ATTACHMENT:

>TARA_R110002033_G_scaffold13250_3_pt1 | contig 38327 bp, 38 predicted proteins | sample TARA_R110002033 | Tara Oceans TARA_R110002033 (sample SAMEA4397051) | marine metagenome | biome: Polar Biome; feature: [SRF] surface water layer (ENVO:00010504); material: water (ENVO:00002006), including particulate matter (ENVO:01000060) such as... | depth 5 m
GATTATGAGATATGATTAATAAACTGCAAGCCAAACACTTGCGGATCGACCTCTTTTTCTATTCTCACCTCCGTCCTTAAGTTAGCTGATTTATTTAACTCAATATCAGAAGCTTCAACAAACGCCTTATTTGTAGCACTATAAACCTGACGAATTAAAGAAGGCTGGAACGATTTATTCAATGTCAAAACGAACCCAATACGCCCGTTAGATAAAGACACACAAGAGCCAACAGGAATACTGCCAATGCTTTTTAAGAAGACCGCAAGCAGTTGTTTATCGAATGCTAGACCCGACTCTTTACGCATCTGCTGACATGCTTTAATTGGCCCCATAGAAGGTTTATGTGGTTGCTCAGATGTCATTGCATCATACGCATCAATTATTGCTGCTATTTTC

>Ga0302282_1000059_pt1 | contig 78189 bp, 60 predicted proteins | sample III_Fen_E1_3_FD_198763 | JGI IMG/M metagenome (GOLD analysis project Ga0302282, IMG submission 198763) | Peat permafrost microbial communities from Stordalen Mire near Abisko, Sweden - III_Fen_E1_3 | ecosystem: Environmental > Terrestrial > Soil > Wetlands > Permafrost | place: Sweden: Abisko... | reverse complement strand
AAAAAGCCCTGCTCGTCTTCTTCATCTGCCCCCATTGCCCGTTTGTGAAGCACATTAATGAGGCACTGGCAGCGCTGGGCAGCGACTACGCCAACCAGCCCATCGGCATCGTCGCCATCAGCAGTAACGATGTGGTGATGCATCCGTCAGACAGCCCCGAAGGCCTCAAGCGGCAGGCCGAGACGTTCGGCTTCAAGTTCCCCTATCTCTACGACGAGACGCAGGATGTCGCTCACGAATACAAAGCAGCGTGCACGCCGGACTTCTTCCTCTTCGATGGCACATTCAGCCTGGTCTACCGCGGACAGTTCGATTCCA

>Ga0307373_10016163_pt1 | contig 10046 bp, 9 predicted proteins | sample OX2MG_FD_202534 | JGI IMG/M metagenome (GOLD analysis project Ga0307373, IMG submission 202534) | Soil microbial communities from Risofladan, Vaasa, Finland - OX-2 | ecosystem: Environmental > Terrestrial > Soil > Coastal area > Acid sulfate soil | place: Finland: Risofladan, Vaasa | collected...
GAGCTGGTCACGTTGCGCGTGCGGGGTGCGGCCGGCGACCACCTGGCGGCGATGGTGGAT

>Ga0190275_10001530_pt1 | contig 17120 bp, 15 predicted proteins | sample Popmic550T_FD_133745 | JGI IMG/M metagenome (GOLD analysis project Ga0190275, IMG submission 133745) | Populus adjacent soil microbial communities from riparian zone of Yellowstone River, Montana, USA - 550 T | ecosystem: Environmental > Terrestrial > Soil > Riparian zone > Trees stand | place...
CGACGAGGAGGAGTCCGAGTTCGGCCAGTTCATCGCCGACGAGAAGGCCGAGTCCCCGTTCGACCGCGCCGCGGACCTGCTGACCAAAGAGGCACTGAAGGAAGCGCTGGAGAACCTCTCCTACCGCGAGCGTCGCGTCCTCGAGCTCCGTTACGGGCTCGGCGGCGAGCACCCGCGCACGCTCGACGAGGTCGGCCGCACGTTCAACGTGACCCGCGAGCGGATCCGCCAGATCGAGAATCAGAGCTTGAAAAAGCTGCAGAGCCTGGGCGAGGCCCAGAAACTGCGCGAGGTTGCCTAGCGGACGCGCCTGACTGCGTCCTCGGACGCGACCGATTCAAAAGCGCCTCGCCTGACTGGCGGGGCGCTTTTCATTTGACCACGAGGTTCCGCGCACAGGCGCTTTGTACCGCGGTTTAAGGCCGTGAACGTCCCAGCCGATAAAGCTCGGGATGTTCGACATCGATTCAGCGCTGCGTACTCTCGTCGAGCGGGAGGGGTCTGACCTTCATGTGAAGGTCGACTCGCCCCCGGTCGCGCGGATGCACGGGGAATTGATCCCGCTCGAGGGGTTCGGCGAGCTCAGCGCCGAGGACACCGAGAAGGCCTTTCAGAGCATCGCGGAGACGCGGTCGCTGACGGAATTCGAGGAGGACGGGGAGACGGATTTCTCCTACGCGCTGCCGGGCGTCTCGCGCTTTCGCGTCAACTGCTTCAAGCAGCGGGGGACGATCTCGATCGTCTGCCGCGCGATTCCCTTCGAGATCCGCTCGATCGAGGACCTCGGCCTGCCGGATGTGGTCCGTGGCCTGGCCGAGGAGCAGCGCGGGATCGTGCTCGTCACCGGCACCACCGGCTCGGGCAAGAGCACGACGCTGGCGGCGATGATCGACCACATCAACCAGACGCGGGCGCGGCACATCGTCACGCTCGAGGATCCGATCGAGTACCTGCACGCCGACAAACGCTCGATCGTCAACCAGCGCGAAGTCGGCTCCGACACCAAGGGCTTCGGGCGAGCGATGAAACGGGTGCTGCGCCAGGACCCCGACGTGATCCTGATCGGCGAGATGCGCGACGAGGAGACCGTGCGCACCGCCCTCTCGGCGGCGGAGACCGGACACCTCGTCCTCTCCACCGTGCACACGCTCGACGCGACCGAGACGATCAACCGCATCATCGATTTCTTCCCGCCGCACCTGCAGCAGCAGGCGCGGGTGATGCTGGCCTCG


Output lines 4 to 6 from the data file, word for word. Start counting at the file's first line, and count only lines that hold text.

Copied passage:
AAAAAGCCCTGCTCGTCTTCTTCATCTGCCCCCATTGCCCGTTTGTGAAGCACATTAATGAGGCACTGGCAGCGCTGGGCAGCGACTACGCCAACCAGCCCATCGGCATCGTCGCCATCAGCAGTAACGATGTGGTGATGCATCCGTCAGACAGCCCCGAAGGCCTCAAGCGGCAGGCCGAGACGTTCGGCTTCAAGTTCCCCTATCTCTACGACGAGACGCAGGATGTCGCTCACGAATACAAAGCAGCGTGCACGCCGGACTTCTTCCTCTTCGATGGCACATTCAGCCTGGTCTACCGCGGACAGTTCGATTCCA

>Ga0307373_10016163_pt1 | contig 10046 bp, 9 predicted proteins | sample OX2MG_FD_202534 | JGI IMG/M metagenome (GOLD analysis project Ga0307373, IMG submission 202534) | Soil microbial communities from Risofladan, Vaasa, Finland - OX-2 | ecosystem: Environmental > Terrestrial > Soil > Coastal area > Acid sulfate soil | place: Finland: Risofladan, Vaasa | collected...
GAGCTGGTCACGTTGCGCGTGCGGGGTGCGGCCGGCGACCACCTGGCGGCGATGGTGGAT